Whose Tail Crest Is That?

Which species owns this lovely tail crest?

Which species owns this lovely tail crest?

Some anoles sport fancy dorsal tail crests. It would be interesting to survey the distribution of tail crests–they are only found in some areas, and species of some sizes and not others, and those in particular microhabitats. Quick–can you think of a mainland anole with a tail crest?

But I’m guessing the species above is not one that comes to mind when you think of tail-crest bearing species. Whose is it? The answer’s below the fold.

One more look before the reveal…

Last chance!

Last chance!


It’s Anolis sagrei from Cat Island, Bahamas! Some populations of anoles have pretty impressive crests. Anyone got a good picture of one in life? Or an observation? And what are these crests about, any way?

About Jonathan Losos

Professor and Curator of Herpetology at the Museum of Comparative Zoology at Harvard University. I've spent my entire professional career studying anoles and have discovered that the more I learn about anoles, the more I realize I don't know.

11 thoughts on “Whose Tail Crest Is That?

  1. I once set out to find out which anoles sported crests, just for fun. This is what I came up with:
    and just added sagrei

  2. My favorite Anole with a tail-crest surely is Anolis ferreus from Marie-Galante. The tail-crest in this species can be as high as 15mm from my observations in the wild. In comparison to Anolis cristatellus’s tail-crest it is probably not quite as high in relation, regardig the shere size of this giant Anole. It is however restricted to the basal third of the tail and thus perhaps one of the shortest tail-crests in Anoles with this vertical dimension. Pictured here is an adult male in captivity that is part of my breeding program. SVL app. 120mm.

    1. That is a stocky looking male, is the crest always erect in the males or is it erected only in aggressive encounters with humans or other anoles? Do they go about their daily routine with the crest always fully erect?
      P.S., do you keep other lesser Antillean giants like bimaculatus and leachii, and if so which of these can attain the largest size, would you say any get as or more massive than a large garmani or cuvieri?

      1. Other than the skin-crest (in german it is more precisely called “Hautsaum”, wich describes that it is soft and only made of skin) on the neck and back in Anoles, the tail-crests are not extendable. The tail-crest is made up of elongated scales that can not be retracted. They are always like this. In addition, the Anoles with tail-crests can extend their crests on neck and back also, being in a display-mood.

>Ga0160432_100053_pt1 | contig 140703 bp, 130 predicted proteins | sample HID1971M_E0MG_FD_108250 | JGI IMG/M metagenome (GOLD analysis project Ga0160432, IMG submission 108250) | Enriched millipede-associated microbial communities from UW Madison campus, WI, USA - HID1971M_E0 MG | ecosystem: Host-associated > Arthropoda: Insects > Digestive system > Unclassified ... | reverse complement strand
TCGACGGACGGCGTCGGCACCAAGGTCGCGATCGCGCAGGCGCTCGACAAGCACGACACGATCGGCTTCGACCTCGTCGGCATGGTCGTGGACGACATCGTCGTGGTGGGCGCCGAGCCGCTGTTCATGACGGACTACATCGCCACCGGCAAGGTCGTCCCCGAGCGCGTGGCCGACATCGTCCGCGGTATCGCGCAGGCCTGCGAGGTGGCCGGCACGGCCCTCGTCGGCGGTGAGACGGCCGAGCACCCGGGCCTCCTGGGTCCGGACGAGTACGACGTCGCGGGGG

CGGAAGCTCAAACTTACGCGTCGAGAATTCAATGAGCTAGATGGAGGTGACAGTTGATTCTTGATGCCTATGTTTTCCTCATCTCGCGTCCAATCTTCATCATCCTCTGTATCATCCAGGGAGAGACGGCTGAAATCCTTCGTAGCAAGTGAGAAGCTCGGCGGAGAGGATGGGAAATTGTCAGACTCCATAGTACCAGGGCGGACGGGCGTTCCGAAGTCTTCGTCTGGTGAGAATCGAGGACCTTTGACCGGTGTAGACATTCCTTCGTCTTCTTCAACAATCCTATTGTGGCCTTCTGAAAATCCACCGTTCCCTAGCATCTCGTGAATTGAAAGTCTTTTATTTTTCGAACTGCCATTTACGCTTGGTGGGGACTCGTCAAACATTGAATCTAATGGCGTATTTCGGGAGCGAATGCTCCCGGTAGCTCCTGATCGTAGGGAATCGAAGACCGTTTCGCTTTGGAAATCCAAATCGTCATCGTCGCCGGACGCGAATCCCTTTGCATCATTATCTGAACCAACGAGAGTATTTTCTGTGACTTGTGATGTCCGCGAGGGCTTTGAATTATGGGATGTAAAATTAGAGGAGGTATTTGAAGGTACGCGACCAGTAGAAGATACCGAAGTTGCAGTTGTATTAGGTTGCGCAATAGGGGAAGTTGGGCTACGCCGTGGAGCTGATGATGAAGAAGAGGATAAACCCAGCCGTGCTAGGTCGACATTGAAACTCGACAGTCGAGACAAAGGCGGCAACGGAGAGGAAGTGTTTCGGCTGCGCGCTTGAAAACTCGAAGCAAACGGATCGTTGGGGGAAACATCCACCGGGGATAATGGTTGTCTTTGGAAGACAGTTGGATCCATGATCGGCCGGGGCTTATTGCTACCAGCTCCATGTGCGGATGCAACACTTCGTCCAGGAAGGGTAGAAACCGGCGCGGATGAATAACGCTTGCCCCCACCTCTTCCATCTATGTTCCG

Yes, I keep the other two large species from the bimaculatus-series (A. bimaculatus and A. leachii), too. The animals, I breed, do not get as large as the ferreus. I do not know though, from what population they come. I just know from my A. bimaculatus, the originate from St. Eustatius, where the animals do not get as large as on St. Kitts and St. Nevis regarding to LAZELL 1972. None of these 3 species will outrun A. garmani or A. cuvieri in size. Anolis ferreus is however, as you noticed, an extremely stocky lizard, when in well shape. My male ferreus offspring is about three times the weight of an A. marmoratus (for example) of the same lenght. They also grow much faster.

        1. Thanks, i always wondered if the tail (I knew about the neck and back) crests in species like cristatellus and homolechis could be erected at will. So i guess then that large male cristatellus without tail crests are deviations from the normal phenotype.
          Where do you keep all these species? is it in the Caribbean or overseas? And `do you breed them as a hobby or for some other reason?

          1. Yes The size of the tailcrest is somewhat vatiable within a population. One can say though in general: the older a male gets, the larger the crest gets.
            I keep those as a hobby. I’m from Germany.

  3. One of my backyard brown anoles had such a large crest when i first met him that I thought for sure he was a different species.

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